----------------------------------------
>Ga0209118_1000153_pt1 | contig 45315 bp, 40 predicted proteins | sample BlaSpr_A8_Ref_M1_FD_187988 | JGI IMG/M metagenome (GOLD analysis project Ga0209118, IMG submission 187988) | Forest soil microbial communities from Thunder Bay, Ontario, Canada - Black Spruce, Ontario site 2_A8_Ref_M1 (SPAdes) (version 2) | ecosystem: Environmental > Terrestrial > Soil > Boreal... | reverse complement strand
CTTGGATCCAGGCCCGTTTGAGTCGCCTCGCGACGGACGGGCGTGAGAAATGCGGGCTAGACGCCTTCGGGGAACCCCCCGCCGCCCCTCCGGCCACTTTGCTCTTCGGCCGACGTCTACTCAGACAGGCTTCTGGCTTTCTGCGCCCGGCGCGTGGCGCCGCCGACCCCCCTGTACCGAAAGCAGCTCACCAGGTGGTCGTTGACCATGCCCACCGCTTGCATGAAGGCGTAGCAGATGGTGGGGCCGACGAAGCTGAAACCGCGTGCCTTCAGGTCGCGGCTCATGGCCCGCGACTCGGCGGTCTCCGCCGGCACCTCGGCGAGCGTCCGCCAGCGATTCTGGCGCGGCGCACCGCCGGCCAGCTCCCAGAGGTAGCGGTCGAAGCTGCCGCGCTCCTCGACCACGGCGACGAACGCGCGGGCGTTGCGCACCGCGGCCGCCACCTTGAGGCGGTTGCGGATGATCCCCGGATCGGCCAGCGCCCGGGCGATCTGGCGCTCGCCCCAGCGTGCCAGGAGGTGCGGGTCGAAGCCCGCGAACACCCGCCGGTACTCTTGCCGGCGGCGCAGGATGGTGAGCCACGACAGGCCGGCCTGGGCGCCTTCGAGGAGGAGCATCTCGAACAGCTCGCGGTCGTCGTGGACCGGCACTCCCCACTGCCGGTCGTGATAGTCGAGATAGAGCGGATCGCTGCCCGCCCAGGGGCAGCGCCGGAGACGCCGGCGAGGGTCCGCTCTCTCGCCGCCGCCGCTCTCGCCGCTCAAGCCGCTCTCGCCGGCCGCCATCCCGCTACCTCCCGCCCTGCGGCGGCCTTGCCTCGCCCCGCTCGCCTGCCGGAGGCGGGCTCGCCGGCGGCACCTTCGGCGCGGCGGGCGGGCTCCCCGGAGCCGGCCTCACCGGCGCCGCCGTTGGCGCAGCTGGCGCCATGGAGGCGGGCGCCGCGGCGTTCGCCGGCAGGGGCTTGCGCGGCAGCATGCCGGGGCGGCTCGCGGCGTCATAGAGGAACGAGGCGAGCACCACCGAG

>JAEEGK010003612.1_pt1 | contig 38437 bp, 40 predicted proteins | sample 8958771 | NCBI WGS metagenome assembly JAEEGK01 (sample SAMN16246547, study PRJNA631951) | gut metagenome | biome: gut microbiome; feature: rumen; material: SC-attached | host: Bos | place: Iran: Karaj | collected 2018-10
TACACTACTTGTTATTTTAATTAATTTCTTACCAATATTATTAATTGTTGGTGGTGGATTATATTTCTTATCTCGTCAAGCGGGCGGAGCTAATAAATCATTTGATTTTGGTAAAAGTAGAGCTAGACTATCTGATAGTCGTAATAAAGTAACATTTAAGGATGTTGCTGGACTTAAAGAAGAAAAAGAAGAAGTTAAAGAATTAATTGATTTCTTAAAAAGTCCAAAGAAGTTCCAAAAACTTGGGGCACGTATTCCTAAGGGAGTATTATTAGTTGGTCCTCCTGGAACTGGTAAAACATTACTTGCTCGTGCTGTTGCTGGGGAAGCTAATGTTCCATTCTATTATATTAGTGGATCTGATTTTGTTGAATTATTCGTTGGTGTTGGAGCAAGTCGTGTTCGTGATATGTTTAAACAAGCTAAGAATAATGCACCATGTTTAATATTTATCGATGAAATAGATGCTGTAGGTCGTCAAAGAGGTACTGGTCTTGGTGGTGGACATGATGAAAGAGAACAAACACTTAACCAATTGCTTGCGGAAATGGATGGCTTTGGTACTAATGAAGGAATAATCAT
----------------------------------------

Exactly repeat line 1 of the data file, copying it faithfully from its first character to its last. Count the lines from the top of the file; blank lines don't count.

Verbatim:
>Ga0209118_1000153_pt1 | contig 45315 bp, 40 predicted proteins | sample BlaSpr_A8_Ref_M1_FD_187988 | JGI IMG/M metagenome (GOLD analysis project Ga0209118, IMG submission 187988) | Forest soil microbial communities from Thunder Bay, Ontario, Canada - Black Spruce, Ontario site 2_A8_Ref_M1 (SPAdes) (version 2) | ecosystem: Environmental > Terrestrial > Soil > Boreal... | reverse complement strand